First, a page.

The Hot Fall

5 minute read

A protests’ guide from Chile to Hong Kong for ‘dummies’.

Nowadays the world is crossed by a hot Fall caused not only by the Climate Change – that it is destroying our planet - but also by unique protests from Chile to Hong Kong.

Some protests have taken inspiration from each other on how to organise and advance their goals while others have begun for similar reasons in several countries miles apart.

In this guide for dummies, we will explain what a protest is and will show two main, concrete and current examples: the Chilean protests and the Hong Kong protests.

Hong Kong protests

Protest, riot and strike: what’s the difference?

Our minds bring us to the French Revolution or to the Industrial Revolution when the TV or the newspaper show us that in several countries there is a crisis.

We read and listen from the main communication channels that there were protests or strikes or even riots which brought out the crisis. So what are the difference between those actions? Here is a tiny guide!

  1. A protest is an expression caused by words or actions with regard to particular events, situations or policies. Protests can take many different forms - from individual statements to mass demonstrations. Protests may be organized as a way of an attempt to influence the public opinion or government policy, or they may be undertaken as direct action in an attempt to obtain desired changes. Where protests are part of a systematic and peaceful nonviolent campaign to achieve a particular objective, and involve the use of pressure as well as persuasion, they go beyond mere protest and may be better described as cases of civil resistance or nonviolent resistance.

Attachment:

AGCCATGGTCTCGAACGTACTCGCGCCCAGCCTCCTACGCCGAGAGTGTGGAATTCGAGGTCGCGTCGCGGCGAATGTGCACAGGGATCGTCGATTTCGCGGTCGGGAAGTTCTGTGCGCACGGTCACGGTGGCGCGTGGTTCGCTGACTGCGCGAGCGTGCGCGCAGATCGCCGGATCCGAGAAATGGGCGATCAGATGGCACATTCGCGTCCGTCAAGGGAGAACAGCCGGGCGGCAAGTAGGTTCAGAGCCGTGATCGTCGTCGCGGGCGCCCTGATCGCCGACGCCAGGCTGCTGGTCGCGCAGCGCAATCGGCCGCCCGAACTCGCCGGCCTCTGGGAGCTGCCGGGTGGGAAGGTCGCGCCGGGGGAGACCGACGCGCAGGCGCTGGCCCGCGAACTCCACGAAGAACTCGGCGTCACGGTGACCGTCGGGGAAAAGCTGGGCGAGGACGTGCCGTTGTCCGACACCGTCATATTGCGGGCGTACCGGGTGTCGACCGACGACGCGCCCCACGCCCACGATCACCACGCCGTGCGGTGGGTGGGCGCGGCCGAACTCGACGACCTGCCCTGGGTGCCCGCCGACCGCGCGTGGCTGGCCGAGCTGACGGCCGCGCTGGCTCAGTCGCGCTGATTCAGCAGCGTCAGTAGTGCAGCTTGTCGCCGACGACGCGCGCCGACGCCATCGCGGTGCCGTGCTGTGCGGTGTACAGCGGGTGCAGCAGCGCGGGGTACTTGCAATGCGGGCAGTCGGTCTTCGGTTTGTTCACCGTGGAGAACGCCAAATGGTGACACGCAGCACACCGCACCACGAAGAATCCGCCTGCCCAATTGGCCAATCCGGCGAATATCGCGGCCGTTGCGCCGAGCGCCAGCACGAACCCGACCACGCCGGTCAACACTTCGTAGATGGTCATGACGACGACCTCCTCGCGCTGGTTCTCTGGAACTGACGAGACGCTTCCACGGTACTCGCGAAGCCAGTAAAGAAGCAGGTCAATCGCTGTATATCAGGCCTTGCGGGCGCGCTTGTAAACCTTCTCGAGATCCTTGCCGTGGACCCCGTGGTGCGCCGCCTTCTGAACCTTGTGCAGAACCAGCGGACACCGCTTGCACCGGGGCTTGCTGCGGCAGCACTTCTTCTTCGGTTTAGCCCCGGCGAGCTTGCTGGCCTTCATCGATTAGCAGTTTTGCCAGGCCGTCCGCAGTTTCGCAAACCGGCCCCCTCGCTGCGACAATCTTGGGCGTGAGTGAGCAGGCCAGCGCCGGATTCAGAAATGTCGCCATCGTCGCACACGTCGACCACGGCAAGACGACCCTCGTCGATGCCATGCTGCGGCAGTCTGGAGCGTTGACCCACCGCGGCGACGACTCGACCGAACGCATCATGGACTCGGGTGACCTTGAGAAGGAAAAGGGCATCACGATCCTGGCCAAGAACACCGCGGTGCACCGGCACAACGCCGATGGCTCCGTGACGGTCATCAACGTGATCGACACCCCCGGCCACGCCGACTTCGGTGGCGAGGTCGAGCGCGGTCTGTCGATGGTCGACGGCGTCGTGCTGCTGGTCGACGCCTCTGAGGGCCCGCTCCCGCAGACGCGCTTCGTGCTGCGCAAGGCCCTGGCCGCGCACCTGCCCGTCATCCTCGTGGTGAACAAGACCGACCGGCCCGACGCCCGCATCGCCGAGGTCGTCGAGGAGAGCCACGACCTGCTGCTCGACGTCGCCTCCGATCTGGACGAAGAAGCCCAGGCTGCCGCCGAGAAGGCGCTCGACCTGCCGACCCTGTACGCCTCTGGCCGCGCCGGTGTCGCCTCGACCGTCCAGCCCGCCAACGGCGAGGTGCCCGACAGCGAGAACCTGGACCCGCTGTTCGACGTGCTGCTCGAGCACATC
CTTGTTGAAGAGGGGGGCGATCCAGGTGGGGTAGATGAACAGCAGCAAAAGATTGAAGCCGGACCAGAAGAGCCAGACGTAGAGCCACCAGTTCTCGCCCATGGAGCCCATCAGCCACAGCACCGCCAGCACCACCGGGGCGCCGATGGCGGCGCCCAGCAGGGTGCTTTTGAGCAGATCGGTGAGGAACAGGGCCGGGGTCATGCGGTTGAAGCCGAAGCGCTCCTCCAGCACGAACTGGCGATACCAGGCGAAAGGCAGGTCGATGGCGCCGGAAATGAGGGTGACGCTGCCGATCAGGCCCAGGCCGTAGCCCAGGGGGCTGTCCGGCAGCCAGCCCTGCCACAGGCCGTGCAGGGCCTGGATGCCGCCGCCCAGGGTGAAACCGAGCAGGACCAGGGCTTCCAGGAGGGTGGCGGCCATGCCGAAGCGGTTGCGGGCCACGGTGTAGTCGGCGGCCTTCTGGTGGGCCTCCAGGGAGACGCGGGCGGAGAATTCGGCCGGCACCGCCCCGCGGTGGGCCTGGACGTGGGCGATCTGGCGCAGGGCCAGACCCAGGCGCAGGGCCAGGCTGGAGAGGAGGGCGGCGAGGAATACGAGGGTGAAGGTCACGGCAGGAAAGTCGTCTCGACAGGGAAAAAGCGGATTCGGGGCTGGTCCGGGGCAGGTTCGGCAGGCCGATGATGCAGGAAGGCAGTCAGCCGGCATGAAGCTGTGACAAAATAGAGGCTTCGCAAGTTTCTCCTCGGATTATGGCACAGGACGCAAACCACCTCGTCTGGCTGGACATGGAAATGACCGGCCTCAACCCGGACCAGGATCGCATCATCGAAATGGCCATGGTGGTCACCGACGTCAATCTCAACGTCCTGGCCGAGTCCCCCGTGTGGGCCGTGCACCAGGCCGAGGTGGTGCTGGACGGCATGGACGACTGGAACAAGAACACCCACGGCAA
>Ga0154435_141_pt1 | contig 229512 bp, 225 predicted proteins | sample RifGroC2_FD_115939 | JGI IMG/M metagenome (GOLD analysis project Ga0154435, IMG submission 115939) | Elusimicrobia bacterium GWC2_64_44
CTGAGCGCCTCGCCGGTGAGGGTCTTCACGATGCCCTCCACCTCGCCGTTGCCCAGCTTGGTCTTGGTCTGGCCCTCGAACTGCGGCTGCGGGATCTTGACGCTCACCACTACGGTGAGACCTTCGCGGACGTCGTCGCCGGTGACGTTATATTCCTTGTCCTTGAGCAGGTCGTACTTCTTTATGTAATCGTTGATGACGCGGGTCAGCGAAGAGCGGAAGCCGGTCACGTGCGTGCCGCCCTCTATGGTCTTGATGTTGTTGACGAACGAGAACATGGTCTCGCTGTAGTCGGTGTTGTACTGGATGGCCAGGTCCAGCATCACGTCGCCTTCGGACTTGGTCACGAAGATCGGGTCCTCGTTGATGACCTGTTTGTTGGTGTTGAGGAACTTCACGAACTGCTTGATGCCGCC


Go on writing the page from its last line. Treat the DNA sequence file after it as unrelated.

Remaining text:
2. A riot is a civil disorder which is characterized by a group of people or movement lashing out in a violent public disturbance against authorities, people or propreties. It incluedes also theft and vandalism.
  3. A strike action is a work stoppage, caused by the mass of workers who refuse to work. It take place when there are employee grievances- such as low salaries, excessive work hours, limited worker rights etc…

The Chilean protests: the caliente demonstration.

What is happening in Chile? Why was everybody protesting in the streets? Why was it considered “the worst civil unrest” of the Chile’s history?

Imagine you live in a country where rich people become richer and richer and poor people become poorer and poorer day by day.

Imagine also you live in a country where there’s no equality and meritocracy.

Well, welcome to the sunny and funny Chile!

The straw that broke the camel’s back - leading to the ongoing protests - was the raise in the Santiago metro’s subway fare. Indeed, it increased the cost of living, while the privatisation and inequality were already prevalent in the country.

That’s why students of the secondary school started a fare evasion campaign which led to spontaneous takeovers of the capital’s main train stations and open confrontations with the Chilean Police.

Really funny, huh?

But the violence of the protests reached their top on the 18th of October when the Chilean President Sebastián Piñera announced the state of emergency, authorizing the deployment of Chilean Army forces across the main regions to enforce order and prevent the destruction of public property, and invoked before the courts the Ley de Seguridad del Estado (“State Security Law”) against dozens of detainees.